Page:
Finding gravitational lenses—highly dense objects like star clusters that may be exploited to enhance light from far-off background sources like extinct galaxies—is one way Gaia may have an influence on cosmology.

This is made possible by an effect that is anticipated by Einstein's general theory of relativity, which holds that mass-based things "warp" spacetime itself; the more massive the item, the more intense the warping. Light from a far-off source travels through the intermediate item and is "bent" on its path towards Earth when a warping device is positioned between it and the source. The degree of deflection is determined by how near the mass source the light's path is. Because of this, light coming from the same source might arrive at Earth at various periods, and an item can appear more than once in an image.

This phenomenon has the ability to magnify that far-off source, making items visible that would otherwise be too weak and far away. Currently, this phenomena is being used to great advantage by the James Webb Space Telescope to examine some of the earliest galaxies in the cosmos. Finding new gravitationally lensed objects, especially quasars, the active centers of galaxies fueled by feeding black holes, is one way that Gaia can help with this. Lensed quasars are difficult to spot because repeated pictures from gravitational lensing tend to cluster together, causing photographs of a single object to look blurred and mistaken.

"Gaia truly seeks out lenses. Despite their apparent similarity to stars, some of the objects we view aren't just stars, according to Gaia, according to research co-author and Gaia collaboration member Christine Ducourant. "In reality, these are incredibly far-off lensed quasars, which are brilliant, active galactic centers driven by black holes.

"We now present 381 solid candidates for lensed quasars, including 50 that we deem highly likely: A goldmine for cosmologists and the largest set of candidates ever released at once."

A list of potential quasar candidates, some of which were included in DR3, was used to pick these possibilities; five of the lensed objects seemed to be uncommon structures known as "Einstein crosses." These happen when a single object's light appears in many locations inside the same picture in the form of a cross. Gaia saw twelve of these Einstein crossings in 2021.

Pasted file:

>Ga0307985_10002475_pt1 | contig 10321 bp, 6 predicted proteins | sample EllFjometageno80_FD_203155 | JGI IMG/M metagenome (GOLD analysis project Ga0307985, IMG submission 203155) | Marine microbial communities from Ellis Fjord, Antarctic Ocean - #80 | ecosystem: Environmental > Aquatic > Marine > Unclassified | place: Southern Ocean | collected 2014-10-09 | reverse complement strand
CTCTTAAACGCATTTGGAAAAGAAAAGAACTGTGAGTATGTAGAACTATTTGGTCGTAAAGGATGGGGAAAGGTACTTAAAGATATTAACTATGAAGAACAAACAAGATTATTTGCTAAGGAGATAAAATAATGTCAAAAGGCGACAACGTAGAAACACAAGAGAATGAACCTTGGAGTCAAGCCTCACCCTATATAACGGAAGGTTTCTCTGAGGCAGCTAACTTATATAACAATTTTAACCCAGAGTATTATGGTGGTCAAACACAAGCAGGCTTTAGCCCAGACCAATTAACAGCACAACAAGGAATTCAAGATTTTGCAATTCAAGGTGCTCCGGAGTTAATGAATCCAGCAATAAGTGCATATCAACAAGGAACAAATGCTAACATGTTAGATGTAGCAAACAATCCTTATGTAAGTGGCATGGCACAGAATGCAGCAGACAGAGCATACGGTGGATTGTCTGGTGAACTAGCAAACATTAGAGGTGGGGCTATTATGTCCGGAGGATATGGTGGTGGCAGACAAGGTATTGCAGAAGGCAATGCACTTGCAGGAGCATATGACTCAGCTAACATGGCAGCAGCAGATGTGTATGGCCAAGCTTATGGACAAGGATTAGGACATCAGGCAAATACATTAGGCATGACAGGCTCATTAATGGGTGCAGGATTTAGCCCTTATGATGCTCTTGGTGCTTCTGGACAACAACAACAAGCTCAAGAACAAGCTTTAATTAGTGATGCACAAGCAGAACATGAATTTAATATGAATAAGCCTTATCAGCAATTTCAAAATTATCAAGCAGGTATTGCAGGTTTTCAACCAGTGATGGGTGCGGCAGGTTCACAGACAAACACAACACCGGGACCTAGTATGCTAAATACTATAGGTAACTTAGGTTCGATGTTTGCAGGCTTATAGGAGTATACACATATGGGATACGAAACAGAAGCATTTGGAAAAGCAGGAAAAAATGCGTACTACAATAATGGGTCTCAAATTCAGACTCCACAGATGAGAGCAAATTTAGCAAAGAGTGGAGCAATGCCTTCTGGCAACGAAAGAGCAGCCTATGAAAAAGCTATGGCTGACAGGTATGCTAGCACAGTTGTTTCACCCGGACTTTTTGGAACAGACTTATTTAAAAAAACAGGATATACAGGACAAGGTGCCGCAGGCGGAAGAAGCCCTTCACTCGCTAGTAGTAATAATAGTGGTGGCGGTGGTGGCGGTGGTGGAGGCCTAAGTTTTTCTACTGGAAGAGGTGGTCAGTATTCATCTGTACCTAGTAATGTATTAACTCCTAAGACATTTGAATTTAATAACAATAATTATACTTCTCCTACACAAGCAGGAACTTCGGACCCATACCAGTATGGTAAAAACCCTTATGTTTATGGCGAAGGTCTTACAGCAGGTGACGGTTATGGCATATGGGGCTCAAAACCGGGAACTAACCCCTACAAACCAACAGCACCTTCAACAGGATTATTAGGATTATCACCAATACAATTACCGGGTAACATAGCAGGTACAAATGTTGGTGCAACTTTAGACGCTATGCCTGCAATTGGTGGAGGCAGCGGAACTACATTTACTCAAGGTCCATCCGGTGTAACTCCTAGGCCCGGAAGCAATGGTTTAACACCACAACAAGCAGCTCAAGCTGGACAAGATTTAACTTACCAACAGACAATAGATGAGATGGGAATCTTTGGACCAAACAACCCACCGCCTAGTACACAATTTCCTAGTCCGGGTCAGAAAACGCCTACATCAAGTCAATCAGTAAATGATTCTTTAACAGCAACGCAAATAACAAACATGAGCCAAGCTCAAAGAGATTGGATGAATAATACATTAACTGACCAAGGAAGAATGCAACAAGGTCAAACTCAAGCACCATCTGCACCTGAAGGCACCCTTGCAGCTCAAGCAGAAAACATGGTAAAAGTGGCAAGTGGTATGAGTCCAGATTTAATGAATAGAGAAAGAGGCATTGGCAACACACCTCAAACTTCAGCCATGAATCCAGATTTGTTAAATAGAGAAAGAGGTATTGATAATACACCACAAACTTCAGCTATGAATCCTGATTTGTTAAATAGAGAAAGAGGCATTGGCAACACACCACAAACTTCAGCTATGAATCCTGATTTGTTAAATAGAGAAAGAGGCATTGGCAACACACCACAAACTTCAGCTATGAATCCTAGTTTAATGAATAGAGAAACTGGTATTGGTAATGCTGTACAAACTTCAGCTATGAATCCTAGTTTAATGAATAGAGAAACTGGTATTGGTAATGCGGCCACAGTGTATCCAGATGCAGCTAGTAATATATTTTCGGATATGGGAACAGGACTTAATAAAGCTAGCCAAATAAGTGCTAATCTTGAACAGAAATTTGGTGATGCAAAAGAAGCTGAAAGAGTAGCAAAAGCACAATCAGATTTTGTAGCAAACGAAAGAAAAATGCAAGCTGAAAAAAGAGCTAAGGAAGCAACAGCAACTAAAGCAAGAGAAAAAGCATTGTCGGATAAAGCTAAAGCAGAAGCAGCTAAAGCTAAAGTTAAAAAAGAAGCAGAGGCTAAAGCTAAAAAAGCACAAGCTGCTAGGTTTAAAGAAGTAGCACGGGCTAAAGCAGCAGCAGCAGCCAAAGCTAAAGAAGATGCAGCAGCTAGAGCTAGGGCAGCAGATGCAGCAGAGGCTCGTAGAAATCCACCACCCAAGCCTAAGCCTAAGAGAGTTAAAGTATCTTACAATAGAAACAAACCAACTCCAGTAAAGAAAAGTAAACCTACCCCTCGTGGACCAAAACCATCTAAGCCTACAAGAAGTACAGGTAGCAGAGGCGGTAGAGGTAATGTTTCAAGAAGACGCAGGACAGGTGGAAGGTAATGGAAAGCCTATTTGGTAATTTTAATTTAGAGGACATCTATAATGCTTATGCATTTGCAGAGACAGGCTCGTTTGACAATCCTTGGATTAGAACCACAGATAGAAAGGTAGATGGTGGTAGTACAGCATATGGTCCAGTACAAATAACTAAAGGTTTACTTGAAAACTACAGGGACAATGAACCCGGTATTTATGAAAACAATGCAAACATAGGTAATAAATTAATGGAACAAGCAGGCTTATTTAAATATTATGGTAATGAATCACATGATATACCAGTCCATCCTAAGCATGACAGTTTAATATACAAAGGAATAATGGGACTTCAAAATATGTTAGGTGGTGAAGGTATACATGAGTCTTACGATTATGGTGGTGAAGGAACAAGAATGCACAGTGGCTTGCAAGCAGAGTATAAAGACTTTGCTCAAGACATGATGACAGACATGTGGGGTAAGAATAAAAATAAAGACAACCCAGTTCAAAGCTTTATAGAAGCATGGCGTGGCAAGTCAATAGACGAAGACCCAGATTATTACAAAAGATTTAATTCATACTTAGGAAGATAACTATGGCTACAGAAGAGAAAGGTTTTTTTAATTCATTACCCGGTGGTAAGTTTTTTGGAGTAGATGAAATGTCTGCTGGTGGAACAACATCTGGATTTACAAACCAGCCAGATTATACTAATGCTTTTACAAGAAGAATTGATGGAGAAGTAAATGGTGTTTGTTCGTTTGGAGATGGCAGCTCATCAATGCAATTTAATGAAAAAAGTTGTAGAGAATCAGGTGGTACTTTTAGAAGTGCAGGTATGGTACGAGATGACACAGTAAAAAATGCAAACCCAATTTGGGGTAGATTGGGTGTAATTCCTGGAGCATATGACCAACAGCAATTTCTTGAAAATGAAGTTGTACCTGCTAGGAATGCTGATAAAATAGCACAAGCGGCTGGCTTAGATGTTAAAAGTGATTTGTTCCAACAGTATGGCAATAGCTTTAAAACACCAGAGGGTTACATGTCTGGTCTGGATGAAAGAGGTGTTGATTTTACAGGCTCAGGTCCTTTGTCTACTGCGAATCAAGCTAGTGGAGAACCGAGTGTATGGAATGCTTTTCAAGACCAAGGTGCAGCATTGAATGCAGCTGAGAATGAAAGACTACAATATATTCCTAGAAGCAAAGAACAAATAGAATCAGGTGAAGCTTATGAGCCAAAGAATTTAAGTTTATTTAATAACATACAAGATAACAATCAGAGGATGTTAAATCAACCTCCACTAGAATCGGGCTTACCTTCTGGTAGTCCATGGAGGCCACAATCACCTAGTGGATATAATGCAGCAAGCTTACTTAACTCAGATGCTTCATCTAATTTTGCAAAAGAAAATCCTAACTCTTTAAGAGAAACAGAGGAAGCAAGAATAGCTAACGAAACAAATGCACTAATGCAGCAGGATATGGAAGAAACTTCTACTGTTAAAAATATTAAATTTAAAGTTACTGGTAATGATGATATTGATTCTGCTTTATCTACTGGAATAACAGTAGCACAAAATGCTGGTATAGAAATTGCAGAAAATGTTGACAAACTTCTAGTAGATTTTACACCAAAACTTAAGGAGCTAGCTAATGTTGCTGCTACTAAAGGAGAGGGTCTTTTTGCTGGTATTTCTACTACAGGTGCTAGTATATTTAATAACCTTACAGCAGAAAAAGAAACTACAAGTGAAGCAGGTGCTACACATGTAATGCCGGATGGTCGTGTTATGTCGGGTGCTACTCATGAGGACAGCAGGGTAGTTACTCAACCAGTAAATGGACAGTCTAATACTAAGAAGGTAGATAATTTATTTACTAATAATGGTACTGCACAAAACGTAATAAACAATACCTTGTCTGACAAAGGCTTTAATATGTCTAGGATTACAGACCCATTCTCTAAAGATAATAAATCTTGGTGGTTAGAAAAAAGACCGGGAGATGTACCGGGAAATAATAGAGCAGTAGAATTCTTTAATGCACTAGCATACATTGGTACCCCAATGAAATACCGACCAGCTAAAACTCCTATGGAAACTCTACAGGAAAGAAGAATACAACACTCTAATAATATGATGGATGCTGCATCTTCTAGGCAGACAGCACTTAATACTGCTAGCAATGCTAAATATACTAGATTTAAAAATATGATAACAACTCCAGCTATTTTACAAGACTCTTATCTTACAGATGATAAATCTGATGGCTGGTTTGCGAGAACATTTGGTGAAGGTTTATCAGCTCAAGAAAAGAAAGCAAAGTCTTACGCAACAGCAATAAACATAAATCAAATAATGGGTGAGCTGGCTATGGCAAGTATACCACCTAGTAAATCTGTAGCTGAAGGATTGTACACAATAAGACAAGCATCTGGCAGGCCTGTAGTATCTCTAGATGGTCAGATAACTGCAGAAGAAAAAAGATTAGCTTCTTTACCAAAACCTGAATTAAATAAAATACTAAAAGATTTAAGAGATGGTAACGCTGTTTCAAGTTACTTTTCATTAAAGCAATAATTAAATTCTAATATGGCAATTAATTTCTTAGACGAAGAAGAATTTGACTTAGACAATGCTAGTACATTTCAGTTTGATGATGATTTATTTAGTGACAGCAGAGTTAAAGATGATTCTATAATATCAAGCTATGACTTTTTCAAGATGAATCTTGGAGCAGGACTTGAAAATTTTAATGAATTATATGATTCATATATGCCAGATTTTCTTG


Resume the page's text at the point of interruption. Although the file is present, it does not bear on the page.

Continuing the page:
Laurent Galluccio, a study co-author on the Gaia collaboration, stated, "The great thing about Gaia is that it looks everywhere, so we can find lenses without needing to know where to look." "With this data release, Gaia is the first mission to achieve an all-sky survey of gravitational lenses at high resolution."

This illustrates how Gaia might collaborate with Euclid, the ESA's dark matter and dark energy detective, which is scheduled for launch in July 2023, to assist in the study of these enigmatic facets of the cosmos, which make up around 95% of its composition. The satellite telescope can potentially be useful far closer to home, according to recent disclosures from Gaia.

Using Gaia to track red giants, asteroids, and other objects

Details on 156,823 asteroids that were discovered in DR3 are included in the latest Gaia releases. This allows for 20 times more precise orbital constraints and location determination than was possible with earlier studies of these asteroids.

This was accomplished by the ESA space telescope by studying the space pebbles for nearly twice as long as it has before. The European Space Agency (ESA) forecasts that the upcoming Gaia data dump DR4 will double the number of solar system entities recorded by Gaia, including comets and even satellites orbiting the Earth, and double the number of asteroids spotted by the space observatory.

The latest Gaia releases also feature signals from gas and dust that migrate between stars in the Milky Way's disk, as well as measurements of the dynamics of over 10,000 binary red giant stars—the biggest collection of such stellar objects ever compiled.

"Although its key focus is as a star surveyor, Gaia is exploring everything from the rocky bodies of the solar system to multiply imaged quasars lying billions of light-years away, far beyond the edges of the Milky Way," Timo Prusti, the European Space Agency's Gaia project "The mission is providing a truly unique insight into the Universe and the objects within it, and we're really making the most of its broad, all-sky perspective on the skies around us."